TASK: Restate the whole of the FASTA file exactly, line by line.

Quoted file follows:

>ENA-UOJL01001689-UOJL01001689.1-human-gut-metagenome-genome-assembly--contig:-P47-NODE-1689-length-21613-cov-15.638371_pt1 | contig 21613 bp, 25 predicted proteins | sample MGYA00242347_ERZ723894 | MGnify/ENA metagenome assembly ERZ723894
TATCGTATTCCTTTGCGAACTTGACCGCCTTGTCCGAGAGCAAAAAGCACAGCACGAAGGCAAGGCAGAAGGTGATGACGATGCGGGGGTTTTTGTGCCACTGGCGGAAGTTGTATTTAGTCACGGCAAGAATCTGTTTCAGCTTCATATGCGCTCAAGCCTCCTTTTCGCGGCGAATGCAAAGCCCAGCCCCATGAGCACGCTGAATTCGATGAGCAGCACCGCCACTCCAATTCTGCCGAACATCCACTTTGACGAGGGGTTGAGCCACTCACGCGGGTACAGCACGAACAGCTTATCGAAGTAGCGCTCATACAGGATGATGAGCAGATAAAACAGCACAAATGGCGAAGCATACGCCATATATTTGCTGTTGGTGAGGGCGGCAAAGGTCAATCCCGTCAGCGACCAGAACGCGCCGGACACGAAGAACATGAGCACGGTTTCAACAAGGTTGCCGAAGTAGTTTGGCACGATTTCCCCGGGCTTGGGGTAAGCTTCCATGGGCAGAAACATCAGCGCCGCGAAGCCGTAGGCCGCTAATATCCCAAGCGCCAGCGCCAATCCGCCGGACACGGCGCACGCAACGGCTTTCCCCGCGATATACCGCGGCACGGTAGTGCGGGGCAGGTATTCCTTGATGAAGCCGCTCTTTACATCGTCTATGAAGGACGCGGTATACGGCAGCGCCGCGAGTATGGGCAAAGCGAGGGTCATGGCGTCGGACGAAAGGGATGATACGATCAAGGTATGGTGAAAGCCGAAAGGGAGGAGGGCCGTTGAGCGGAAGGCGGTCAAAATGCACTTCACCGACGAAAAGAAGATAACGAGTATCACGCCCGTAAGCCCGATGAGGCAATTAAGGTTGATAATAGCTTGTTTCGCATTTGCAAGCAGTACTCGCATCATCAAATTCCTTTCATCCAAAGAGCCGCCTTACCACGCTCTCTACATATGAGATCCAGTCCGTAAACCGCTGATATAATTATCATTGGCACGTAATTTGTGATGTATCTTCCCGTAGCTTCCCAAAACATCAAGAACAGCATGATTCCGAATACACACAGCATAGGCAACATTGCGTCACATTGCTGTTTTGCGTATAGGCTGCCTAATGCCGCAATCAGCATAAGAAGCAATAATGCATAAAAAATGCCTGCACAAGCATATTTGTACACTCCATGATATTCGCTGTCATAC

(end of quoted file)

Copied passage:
>ENA-UOJL01001689-UOJL01001689.1-human-gut-metagenome-genome-assembly--contig:-P47-NODE-1689-length-21613-cov-15.638371_pt1 | contig 21613 bp, 25 predicted proteins | sample MGYA00242347_ERZ723894 | MGnify/ENA metagenome assembly ERZ723894
TATCGTATTCCTTTGCGAACTTGACCGCCTTGTCCGAGAGCAAAAAGCACAGCACGAAGGCAAGGCAGAAGGTGATGACGATGCGGGGGTTTTTGTGCCACTGGCGGAAGTTGTATTTAGTCACGGCAAGAATCTGTTTCAGCTTCATATGCGCTCAAGCCTCCTTTTCGCGGCGAATGCAAAGCCCAGCCCCATGAGCACGCTGAATTCGATGAGCAGCACCGCCACTCCAATTCTGCCGAACATCCACTTTGACGAGGGGTTGAGCCACTCACGCGGGTACAGCACGAACAGCTTATCGAAGTAGCGCTCATACAGGATGATGAGCAGATAAAACAGCACAAATGGCGAAGCATACGCCATATATTTGCTGTTGGTGAGGGCGGCAAAGGTCAATCCCGTCAGCGACCAGAACGCGCCGGACACGAAGAACATGAGCACGGTTTCAACAAGGTTGCCGAAGTAGTTTGGCACGATTTCCCCGGGCTTGGGGTAAGCTTCCATGGGCAGAAACATCAGCGCCGCGAAGCCGTAGGCCGCTAATATCCCAAGCGCCAGCGCCAATCCGCCGGACACGGCGCACGCAACGGCTTTCCCCGCGATATACCGCGGCACGGTAGTGCGGGGCAGGTATTCCTTGATGAAGCCGCTCTTTACATCGTCTATGAAGGACGCGGTATACGGCAGCGCCGCGAGTATGGGCAAAGCGAGGGTCATGGCGTCGGACGAAAGGGATGATACGATCAAGGTATGGTGAAAGCCGAAAGGGAGGAGGGCCGTTGAGCGGAAGGCGGTCAAAATGCACTTCACCGACGAAAAGAAGATAACGAGTATCACGCCCGTAAGCCCGATGAGGCAATTAAGGTTGATAATAGCTTGTTTCGCATTTGCAAGCAGTACTCGCATCATCAAATTCCTTTCATCCAAAGAGCCGCCTTACCACGCTCTCTACATATGAGATCCAGTCCGTAAACCGCTGATATAATTATCATTGGCACGTAATTTGTGATGTATCTTCCCGTAGCTTCCCAAAACATCAAGAACAGCATGATTCCGAATACACACAGCATAGGCAACATTGCGTCACATTGCTGTTTTGCGTATAGGCTGCCTAATGCCGCAATCAGCATAAGAAGCAATAATGCATAAAAAATGCCTGCACAAGCATATTTGTACACTCCATGATATTCGCTGTCATAC